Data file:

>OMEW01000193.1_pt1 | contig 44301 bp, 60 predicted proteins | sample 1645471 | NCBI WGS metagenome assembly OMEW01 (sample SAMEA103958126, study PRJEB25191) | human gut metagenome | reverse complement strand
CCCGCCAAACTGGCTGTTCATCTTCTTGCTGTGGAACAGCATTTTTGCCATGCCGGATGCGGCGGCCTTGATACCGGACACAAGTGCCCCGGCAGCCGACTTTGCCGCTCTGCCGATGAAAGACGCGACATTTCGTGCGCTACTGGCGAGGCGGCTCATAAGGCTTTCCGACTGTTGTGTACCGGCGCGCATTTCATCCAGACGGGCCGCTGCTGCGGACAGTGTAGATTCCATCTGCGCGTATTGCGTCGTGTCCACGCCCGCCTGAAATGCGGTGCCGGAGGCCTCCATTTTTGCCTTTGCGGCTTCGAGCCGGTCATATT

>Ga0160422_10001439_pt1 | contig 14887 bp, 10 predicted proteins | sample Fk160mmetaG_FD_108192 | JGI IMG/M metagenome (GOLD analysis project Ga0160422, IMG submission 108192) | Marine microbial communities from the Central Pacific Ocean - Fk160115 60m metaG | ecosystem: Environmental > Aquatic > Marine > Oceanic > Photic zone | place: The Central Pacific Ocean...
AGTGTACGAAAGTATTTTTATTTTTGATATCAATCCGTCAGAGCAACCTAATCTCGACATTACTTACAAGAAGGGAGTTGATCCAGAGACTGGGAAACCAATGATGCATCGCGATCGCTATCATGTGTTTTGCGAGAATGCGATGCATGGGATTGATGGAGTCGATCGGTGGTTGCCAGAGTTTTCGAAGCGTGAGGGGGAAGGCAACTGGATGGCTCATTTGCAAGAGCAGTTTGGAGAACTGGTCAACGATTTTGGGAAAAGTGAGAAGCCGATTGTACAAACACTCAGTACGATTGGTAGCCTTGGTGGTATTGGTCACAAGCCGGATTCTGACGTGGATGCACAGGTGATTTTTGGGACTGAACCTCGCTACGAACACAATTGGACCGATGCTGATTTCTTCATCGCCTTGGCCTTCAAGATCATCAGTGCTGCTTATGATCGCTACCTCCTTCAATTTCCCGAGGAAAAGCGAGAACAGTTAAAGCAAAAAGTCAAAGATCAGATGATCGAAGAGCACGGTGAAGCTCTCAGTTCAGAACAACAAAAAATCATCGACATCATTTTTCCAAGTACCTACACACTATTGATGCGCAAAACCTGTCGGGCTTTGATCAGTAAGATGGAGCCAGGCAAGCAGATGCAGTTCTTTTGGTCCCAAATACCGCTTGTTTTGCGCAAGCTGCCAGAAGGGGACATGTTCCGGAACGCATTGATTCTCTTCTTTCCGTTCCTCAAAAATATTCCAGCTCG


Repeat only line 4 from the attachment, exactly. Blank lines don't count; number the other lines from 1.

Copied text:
AGTGTACGAAAGTATTTTTATTTTTGATATCAATCCGTCAGAGCAACCTAATCTCGACATTACTTACAAGAAGGGAGTTGATCCAGAGACTGGGAAACCAATGATGCATCGCGATCGCTATCATGTGTTTTGCGAGAATGCGATGCATGGGATTGATGGAGTCGATCGGTGGTTGCCAGAGTTTTCGAAGCGTGAGGGGGAAGGCAACTGGATGGCTCATTTGCAAGAGCAGTTTGGAGAACTGGTCAACGATTTTGGGAAAAGTGAGAAGCCGATTGTACAAACACTCAGTACGATTGGTAGCCTTGGTGGTATTGGTCACAAGCCGGATTCTGACGTGGATGCACAGGTGATTTTTGGGACTGAACCTCGCTACGAACACAATTGGACCGATGCTGATTTCTTCATCGCCTTGGCCTTCAAGATCATCAGTGCTGCTTATGATCGCTACCTCCTTCAATTTCCCGAGGAAAAGCGAGAACAGTTAAAGCAAAAAGTCAAAGATCAGATGATCGAAGAGCACGGTGAAGCTCTCAGTTCAGAACAACAAAAAATCATCGACATCATTTTTCCAAGTACCTACACACTATTGATGCGCAAAACCTGTCGGGCTTTGATCAGTAAGATGGAGCCAGGCAAGCAGATGCAGTTCTTTTGGTCCCAAATACCGCTTGTTTTGCGCAAGCTGCCAGAAGGGGACATGTTCCGGAACGCATTGATTCTCTTCTTTCCGTTCCTCAAAAATATTCCAGCTCG